October 1996
Volume 37, Issue 11
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Articles  |   October 1996
Resident and infiltrating immune cells in the uveal tract in the early and late stages of experimental autoimmune uveoretinitis.
Author Affiliations
  • T L Butler
    Department of Anatomy and Human Biology, University of Western Australia, Nedlands, Perth, Australia.
  • P G McMenamin
    Department of Anatomy and Human Biology, University of Western Australia, Nedlands, Perth, Australia.
Investigative Ophthalmology & Visual Science October 1996, Vol.37, 2195-2210. doi:
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    • Get Citation

      T L Butler, P G McMenamin; Resident and infiltrating immune cells in the uveal tract in the early and late stages of experimental autoimmune uveoretinitis.. Invest. Ophthalmol. Vis. Sci. 1996;37(11):2195-2210.

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Abstract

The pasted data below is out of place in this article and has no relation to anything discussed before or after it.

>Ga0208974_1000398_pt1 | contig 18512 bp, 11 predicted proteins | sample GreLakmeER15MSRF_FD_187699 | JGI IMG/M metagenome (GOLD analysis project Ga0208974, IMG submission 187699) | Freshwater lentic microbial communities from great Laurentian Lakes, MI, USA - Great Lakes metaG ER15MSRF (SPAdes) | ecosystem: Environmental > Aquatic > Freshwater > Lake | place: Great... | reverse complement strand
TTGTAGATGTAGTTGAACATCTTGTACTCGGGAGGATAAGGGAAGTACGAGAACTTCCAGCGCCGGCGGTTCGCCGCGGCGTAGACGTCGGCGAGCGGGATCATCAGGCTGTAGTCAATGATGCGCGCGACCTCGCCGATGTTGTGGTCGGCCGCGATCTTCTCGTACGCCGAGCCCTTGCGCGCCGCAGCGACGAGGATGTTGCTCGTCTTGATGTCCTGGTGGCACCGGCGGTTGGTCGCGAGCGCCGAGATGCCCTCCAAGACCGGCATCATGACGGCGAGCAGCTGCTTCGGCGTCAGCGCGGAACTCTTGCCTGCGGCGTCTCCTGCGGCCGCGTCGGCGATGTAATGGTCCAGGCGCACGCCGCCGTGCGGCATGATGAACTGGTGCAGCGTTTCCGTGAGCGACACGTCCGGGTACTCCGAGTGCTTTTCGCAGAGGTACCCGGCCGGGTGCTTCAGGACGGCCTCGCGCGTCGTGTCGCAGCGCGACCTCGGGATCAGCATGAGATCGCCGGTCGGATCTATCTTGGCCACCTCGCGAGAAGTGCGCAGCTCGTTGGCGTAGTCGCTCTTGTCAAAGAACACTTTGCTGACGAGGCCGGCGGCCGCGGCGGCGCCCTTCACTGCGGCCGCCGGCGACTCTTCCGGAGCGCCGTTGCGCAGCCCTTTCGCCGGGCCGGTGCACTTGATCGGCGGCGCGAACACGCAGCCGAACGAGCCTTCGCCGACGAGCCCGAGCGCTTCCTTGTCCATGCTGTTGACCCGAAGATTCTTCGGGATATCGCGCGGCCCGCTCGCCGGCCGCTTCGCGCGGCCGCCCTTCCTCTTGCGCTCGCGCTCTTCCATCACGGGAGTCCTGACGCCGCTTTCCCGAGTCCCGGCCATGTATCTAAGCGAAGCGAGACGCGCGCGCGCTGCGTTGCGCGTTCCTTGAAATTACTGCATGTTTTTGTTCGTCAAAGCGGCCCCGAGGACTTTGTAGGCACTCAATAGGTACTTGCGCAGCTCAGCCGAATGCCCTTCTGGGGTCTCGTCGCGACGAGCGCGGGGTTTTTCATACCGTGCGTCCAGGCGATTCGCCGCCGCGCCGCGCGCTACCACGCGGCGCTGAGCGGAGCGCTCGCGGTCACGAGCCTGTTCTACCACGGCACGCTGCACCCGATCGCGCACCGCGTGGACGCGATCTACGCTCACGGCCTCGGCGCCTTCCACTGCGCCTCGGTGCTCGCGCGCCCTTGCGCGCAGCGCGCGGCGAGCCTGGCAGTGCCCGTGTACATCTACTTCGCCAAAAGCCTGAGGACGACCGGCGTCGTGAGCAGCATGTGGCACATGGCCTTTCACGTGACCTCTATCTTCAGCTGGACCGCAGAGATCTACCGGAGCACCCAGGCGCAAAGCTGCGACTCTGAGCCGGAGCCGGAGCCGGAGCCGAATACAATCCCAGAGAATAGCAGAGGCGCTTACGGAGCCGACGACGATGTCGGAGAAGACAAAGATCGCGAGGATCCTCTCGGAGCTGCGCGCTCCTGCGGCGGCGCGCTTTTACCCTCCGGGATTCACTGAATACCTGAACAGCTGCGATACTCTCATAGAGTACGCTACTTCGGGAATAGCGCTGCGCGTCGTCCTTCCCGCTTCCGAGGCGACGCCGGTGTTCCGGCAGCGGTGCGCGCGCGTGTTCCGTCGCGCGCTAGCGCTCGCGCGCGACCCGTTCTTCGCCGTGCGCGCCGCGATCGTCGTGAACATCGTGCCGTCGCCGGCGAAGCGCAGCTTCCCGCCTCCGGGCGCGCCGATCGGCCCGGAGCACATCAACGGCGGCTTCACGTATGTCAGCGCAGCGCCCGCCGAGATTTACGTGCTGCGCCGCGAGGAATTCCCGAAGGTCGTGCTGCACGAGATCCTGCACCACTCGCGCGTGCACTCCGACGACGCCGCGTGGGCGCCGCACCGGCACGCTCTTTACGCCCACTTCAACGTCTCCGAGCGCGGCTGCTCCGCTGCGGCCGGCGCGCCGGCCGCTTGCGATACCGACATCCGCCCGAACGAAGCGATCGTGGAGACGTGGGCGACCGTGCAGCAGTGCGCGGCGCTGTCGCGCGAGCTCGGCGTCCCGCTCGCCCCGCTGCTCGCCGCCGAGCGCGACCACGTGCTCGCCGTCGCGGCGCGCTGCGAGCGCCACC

PURPOSE: To investigate the dynamics of resident and infiltrating immune cells in the choroid and iris during the early and late stages of experimental autoimmune uveitis (EAU) in Lewis rats. METHODS: Uveoretinitis was induced by footpad injection of crude retinal extract and complete Freund's adjuvant with concurrent intraperitoneal injection of Bordetella pertussis. Five experimental (EAU) and five control animals (adjuvant alone) were studied at days 5, 7, 9, 11 (prodromal stage) and 42 (late stage) after immunization. Five normal animals and five animals injected with B. pertussis alone served as further controls. Immunohistochemical localization of resident macrophages, major histocompatibility complex class II (Ia)+ dendritic cells (DC), infiltrating mononuclear cells, and T cells was performed on wholemounts of isolated choroidal and iris tissue. RESULTS: Double immunolabeling confirmed the presence of distinct networks of macrophages (591 +/- 52 cells/mm2) and DC (746 +/- 38 cells/mm2) in the rat choroid. No marked qualitative and quantitative changes were observed in the density or morphologic appearance of ED2+ resident tissue macrophages in the choroid and iris before clinical onset of ocular disease. On day 11, infiltration of ED1+ monocytes had occurred in the iris but not in the choroid; however, marked infiltration of T cells was evident in both choroid (286 +/- 161 cells/mm2) and iris (196 +/- 72 cells/mm2). The total density of Ia+ cells was significantly elevated in the choroid (1152 +/- 192 cells/mm2) at day 11, and small, round Ia+ cells were two to three times more frequent than normal at both sites. The density of T cells and Ia+ cells remained significantly elevated in the choroid and iris in the late stages of EAU. CONCLUSIONS: These data suggest resident uveal tract macrophages undergo no significant alteration in density in the early stages of EAU and that the earliest site of mononuclear cellular infiltrate in EAU occurs in the iris. The increased total density of Ia+ cells in the choroid on day 11 and the presence of significantly increased numbers of small, round Ia+ cells in the iris and choroid may represent increased trafficking of DC in the eye during uveoretinitis. Furthermore, the raised numbers of Ia+ cells, concurrent with the influx of T cells, suggests Ia+ DC and macrophages may act as local antigen-presenting cells in the induction of uveoretinitis.

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